Queen's Speech - May 2022

NPC Verdict: Disappointing Queen’s Speech fails those in desperate need now


Comment by Jan Shortt, General Secretary, National Pensioners’ Convention


In the middle of one of the worst cost-of-living crises in living memory the government had a real chance to step up and help those most affected – our oldest and poorest. But today they failed, showing little compassion for the immediate struggles of vulnerable people.


The National Pensioners’ Convention had hoped the Queen’s Speech at the State Opening of Parliament today (Tuesday, 10th May) would contain measures to provide real, and urgent financial assistance to those overwhelmed by inflationary prices, and a more than doubling of energy bills.


Instead, they outlined legislation promising longer term changes, which frankly will not help those having to choose between buying food or paying their rent or energy bills right now.

People on low and fixed incomes pay a much higher proportion of their income on essentials – there is no way they can find the extra money when costs rise so rapidly.


Spiralling energy costs, rocketing inflation and a succession of government policies which have lowered the real value of pensions and benefits, mean millions more face poverty in the coming months. It is a disaster that is only set to get worse as we approach autumn and another round of energy hikes.


But it is not just government’s lack of provision for the cost-of-living crisis. The NPC has concerns about what they have promised – they are outlined below:


  • Public Order – we are concerned that this will prevent democratic protest by older people in circumstances where government policy undermines the dignity and respect for pensioners. It also must take account of the Bill of Rights.

  • Conversion therapy – we disagree with the fact that the ban does not cover transgender and our LGBT working party will be asking for the government to meet with us to listen to our members concerns.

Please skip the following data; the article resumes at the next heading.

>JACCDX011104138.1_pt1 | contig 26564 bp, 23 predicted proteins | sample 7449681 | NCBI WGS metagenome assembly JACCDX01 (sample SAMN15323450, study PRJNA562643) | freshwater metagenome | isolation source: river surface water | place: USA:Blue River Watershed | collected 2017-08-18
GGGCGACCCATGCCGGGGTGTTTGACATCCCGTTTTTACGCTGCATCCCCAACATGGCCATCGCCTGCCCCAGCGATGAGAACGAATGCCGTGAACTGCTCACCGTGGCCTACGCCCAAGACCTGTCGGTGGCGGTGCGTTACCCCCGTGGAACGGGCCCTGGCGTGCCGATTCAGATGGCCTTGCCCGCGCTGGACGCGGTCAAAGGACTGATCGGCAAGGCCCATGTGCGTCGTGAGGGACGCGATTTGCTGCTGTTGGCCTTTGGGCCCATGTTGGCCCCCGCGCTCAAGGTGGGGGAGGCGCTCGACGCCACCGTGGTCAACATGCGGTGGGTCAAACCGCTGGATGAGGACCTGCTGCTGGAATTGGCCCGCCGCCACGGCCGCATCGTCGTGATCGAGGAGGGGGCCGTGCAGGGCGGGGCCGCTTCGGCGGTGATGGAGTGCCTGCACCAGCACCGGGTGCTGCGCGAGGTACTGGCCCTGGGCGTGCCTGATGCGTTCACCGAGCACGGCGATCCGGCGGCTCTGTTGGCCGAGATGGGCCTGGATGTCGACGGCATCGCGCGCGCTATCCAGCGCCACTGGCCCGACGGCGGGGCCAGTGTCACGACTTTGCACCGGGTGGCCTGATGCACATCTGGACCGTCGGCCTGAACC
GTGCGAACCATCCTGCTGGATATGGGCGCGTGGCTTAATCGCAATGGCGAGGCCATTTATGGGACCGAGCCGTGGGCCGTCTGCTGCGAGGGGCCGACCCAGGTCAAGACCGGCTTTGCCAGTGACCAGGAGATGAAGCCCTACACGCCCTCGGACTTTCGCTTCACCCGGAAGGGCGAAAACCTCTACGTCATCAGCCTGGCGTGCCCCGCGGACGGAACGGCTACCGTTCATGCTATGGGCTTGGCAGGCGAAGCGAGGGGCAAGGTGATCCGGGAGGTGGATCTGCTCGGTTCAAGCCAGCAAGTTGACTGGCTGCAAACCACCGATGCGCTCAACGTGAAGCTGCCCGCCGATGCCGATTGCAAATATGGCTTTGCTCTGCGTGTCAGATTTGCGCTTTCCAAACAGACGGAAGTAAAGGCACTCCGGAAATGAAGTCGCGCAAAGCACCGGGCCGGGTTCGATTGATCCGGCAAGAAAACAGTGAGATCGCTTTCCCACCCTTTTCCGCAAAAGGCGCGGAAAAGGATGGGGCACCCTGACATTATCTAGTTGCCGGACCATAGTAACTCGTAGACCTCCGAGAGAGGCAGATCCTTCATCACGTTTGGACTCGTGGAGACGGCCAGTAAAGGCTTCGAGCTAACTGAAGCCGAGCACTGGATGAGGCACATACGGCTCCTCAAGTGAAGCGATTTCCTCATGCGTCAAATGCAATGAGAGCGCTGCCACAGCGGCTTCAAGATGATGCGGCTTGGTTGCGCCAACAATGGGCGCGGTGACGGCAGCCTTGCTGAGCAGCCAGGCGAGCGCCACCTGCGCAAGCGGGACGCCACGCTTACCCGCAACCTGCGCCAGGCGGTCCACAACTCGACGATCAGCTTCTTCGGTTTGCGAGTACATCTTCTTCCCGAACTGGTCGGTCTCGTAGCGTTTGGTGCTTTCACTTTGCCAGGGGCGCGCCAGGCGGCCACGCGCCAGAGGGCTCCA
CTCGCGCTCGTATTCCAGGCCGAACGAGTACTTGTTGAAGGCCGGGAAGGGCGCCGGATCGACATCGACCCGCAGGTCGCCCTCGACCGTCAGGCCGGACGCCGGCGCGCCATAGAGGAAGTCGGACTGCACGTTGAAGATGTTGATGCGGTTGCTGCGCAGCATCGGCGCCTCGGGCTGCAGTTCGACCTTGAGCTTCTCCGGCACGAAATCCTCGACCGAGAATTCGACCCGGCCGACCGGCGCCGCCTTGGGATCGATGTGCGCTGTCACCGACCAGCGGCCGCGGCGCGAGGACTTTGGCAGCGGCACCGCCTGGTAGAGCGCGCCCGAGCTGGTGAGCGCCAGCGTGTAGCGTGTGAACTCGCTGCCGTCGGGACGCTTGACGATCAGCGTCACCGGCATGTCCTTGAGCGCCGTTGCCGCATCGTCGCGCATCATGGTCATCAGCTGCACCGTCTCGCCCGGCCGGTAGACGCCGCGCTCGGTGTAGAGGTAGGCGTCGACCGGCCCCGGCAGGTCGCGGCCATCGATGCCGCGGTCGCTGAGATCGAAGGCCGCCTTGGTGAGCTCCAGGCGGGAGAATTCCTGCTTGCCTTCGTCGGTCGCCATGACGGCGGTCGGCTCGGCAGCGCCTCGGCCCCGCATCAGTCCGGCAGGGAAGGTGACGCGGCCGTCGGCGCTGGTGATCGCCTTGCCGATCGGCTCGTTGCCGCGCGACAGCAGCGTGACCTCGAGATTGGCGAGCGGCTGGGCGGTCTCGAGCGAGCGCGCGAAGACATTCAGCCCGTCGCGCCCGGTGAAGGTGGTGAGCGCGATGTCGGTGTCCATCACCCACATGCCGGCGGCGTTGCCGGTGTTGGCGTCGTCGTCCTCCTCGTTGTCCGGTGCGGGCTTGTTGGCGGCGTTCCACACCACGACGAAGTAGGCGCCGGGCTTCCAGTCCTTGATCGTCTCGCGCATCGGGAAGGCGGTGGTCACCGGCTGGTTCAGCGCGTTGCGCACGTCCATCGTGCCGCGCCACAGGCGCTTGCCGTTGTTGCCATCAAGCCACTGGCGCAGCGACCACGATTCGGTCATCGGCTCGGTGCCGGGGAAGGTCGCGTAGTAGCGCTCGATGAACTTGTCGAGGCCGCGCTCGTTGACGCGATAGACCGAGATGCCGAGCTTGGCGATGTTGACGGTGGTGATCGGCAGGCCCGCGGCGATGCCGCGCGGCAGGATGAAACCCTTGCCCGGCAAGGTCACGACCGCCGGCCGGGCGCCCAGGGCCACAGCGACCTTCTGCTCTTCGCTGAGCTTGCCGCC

• Energy Security Bill – long term on sustainable energy – been ongoing for years with no progress. What about the poverty and deprivation now?

  • Mental Health Bill – not before time but we need to digest whether it will address the amount of funding needed to make it work.

  • Bill of Rights – we will monitor. The rights of older people have been seriously eroded in recent years and we will be looking for this to be tackled in any new legislation,

  • Financial Services Bill – at last, legislation to give access to cash. However, there is still the issue of banks already closed on high streets. We need to know how the government will support communities where there are no banks and very little transport to get to the nearest one.

  • Renters Bill – again long overdue, as an increasing number of older people are among those having to rent in the private sector. Along with the Social Housing Regulation Bill, we would hope to see much needed decent homes standards applied across the board.

  • On-Line Harms Bill – needs to put more emphasis on the responsibilities of platform providers who make profit from their services; compensation for those scammed direct from platform providers and more funding to deal with scammers.

ENDS


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